Recognising the socioeconomic strain caused by the current drought and, following the successful implementation of its Industry Energy Efficiency (IEE) project, the national resource efficiency programme National Cleaner Production Centre, South Africa (NCPC-SA) is developing an Industrial Water Efficiency (IWE) project, which is in its first stage of development.
NCPC-SA KwaZulu-Natal regional manager Kevin Cilliers says the programme will be based on the IEE, which resulted from a national electricity utility crisis. While the IWE is in its development stages, Cilliers believes that a workable plan should be finalised by April. He envisions that the first phase of the programme will run for three to five years, similar to the IEE’s first phase, which ran for five years.
The NCPC-SA engaged with the Department of Water and Sanitation, as well as the Water Research Commission (WRC), and proposed collaboration on the IWE. The centre has started the process by procuring the services of a water resource management expert to develop a broad framework for the IWE. Cilliers notes that the draft report has been compiled and he expects that the framework will be finalised within the next few weeks.
Funding for the development stage of the IWE will be sourced from funds allocated to the NCPC-SA by the Department of Trade and Industry. Cilliers expects that, as the programme gains traction, new funders and partners will make themselves available. There has already been interest expressed by foreign donors.
The IWE will have five components, the first of which will focus on policy and strategy. “The objective is to foster an environment that facilitates the implementation of water efficiency measures by engaging with government and industry,” he adds.
The second component will involve establishing and promoting national or international standards for water efficiency measures and practices. Cilliers points out that one of the key objectives of the IEE was introducing companies to ISO 50001 compliance, an internationally recognised certification for energy management. He says that, as no national or international standards for water efficiency currently exist, the NCPC-SA is investigating other approaches.
The IWE will attempt to redress the dearth of relevant skills in the water sector by establishing training modules and programmes, specifically for water efficiency measures, through the third component. Like the IEE, the IWE will attempt to create a pool of internationally recognised local water efficiency experts. The NCPC-SA will likely continue to work with the United Nations industrial and environmental programmes, as well as the WRC locally in this regard. The development of the NCPC-SA water efficiency course is budgeted for in the coming financial year.
The fourth component will entail performing water efficiency assessments for industry, with the aim of facilitating implementation. Cilliers says that, initially, these assessments will be free, in line with the services model of the NCPC-SA as a national programme, and will act as an added incentive to industry to buy into the IWE project. He believes that the solutions provided by the IWE will have significant commercial value, and expects that, once companies are cognisant of the benefits of water efficiency, they will be more than willing to pay for interventions by specialists. This component of the project will enable the NCPC-SA to compile case studies and success stories to encourage further uptake of the project.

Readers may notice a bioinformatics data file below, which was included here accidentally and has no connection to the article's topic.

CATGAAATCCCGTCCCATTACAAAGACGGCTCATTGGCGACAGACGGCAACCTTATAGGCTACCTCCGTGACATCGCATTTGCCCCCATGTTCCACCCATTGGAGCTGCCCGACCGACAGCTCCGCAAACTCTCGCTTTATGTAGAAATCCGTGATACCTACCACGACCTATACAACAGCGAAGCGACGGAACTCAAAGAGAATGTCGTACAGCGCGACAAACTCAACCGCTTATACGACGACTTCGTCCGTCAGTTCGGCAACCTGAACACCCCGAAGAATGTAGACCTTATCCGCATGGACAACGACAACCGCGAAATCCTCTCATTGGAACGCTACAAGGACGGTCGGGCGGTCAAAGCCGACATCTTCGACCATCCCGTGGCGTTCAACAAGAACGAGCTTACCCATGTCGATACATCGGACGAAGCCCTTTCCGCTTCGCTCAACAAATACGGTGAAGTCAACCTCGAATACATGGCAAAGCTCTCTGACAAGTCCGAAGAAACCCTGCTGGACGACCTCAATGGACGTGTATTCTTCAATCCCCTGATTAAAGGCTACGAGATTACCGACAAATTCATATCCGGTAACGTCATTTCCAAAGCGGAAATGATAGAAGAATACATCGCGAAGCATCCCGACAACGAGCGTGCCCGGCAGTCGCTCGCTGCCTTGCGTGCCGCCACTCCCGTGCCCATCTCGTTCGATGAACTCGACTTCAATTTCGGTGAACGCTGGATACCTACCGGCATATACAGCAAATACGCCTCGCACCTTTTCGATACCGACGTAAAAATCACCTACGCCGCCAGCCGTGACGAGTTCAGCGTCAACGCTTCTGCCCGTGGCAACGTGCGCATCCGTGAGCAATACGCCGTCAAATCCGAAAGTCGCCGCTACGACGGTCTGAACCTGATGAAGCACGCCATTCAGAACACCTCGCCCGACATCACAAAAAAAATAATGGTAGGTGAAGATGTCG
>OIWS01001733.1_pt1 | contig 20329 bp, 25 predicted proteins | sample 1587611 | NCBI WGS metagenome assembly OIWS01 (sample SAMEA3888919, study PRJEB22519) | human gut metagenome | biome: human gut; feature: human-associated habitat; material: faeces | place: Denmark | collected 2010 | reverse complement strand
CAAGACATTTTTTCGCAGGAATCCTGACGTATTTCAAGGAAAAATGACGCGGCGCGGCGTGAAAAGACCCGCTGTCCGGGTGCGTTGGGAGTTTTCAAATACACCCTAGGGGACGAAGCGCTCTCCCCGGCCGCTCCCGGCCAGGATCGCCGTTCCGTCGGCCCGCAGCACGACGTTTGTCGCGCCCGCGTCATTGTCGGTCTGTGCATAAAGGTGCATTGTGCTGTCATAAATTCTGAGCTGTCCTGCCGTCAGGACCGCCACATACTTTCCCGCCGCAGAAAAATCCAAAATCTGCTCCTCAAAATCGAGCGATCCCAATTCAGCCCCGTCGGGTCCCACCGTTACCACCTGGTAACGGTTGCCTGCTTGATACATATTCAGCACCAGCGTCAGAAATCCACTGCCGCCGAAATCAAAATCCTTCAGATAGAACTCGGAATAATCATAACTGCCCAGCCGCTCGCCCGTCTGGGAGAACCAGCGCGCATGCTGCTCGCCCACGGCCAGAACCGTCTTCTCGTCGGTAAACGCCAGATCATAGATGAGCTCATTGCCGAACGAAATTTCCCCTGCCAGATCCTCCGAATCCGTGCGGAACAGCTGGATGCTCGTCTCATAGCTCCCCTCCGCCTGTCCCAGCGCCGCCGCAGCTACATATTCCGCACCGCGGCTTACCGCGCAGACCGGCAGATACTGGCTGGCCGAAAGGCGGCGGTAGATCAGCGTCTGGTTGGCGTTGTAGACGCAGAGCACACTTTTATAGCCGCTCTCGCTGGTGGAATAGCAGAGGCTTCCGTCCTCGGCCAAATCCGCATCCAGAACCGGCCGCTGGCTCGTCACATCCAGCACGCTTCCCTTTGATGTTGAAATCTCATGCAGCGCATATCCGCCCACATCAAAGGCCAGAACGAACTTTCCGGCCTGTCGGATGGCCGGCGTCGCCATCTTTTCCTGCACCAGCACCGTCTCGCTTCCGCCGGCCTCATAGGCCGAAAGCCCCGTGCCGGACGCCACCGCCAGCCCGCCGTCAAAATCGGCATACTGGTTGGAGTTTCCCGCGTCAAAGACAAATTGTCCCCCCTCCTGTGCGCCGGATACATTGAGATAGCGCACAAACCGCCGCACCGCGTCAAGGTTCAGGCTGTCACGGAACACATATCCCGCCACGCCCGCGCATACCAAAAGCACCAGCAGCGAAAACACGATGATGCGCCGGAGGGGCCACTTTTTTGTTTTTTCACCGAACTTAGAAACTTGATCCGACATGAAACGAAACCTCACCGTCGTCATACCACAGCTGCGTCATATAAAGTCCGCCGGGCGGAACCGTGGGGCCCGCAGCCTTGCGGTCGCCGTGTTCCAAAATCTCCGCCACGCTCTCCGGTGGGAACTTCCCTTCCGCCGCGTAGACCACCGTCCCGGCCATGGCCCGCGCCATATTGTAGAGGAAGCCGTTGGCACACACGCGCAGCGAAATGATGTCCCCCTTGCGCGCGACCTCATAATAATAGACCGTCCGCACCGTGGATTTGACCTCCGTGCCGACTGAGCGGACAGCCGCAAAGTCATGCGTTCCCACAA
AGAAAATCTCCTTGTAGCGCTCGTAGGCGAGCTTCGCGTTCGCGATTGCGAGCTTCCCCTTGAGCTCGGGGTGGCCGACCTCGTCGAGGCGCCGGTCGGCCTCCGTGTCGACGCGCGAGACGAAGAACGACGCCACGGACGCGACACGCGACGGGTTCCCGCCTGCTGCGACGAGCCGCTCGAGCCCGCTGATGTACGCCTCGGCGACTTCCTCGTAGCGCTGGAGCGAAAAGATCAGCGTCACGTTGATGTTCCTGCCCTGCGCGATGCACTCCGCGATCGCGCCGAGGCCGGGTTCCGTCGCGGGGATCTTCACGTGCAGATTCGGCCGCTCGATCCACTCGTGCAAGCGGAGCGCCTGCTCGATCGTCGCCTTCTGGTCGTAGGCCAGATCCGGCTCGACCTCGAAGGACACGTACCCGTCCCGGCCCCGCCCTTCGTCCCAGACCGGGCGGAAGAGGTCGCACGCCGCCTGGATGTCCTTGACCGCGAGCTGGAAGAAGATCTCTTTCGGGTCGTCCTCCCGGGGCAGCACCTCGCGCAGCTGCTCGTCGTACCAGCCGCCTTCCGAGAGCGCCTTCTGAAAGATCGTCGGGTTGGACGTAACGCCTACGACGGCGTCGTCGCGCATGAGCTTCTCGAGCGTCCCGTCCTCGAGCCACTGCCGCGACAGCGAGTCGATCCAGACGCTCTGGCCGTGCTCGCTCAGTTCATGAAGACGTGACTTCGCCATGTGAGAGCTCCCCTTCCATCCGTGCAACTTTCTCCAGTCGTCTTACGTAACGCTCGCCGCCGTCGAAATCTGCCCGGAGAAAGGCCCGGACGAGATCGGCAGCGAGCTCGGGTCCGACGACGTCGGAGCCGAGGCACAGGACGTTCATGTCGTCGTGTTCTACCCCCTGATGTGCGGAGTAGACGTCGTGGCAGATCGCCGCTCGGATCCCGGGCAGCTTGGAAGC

The NCPC-SA will deliver focused advocacy and awareness campaigns through conferences and workshops, as well as access to online tools and campaigns, which will entail the fifth component.
Cilliers states that, even though the industry sector is not the biggest water consumer, the NCPC-SA believes that the IWE will impact significantly on the overall quality of water.
He points out that industry is a significant contributor to water contamination and, though the water is passed through wastewater treatment facilities, many of these facilities are either insufficiently designed or cannot cope with the contaminant loading, which results in the discharge of insufficiently treated water into rivers and dams, ultimately impacting on their quality.
“Of the 223 river ecosystems, 60% are threatened, with 25% of these critically endangered,” says Cilliers, adding that the significant water quality challenges in South Africa are chiefly caused by mining activities, urban development, industries and agriculture, which impact on water acidity, salinity, toxicity and dam sedimentation respectively.
Water resource quality and water quantity issues and solutions are interrelated and, therefore, need to be addressed in an integrated manner, he states.
Moreover, the NCPC-SA believes that water efficiency is a promising avenue for supply augmentation when taking into account the extent of water losses and resource underuse.
“Since this option helps to realise hidden resource potential within the existing supply limits, it augments supply even in the absence of new water development projects and also prevents further ecological impacts arising from new infrastructure development or increased abstraction,” Cilliers enthuses.
He concludes that the IWE project has the support of key players in government and believes that it is has a major role to play in addressing the country’s dire shortage of water.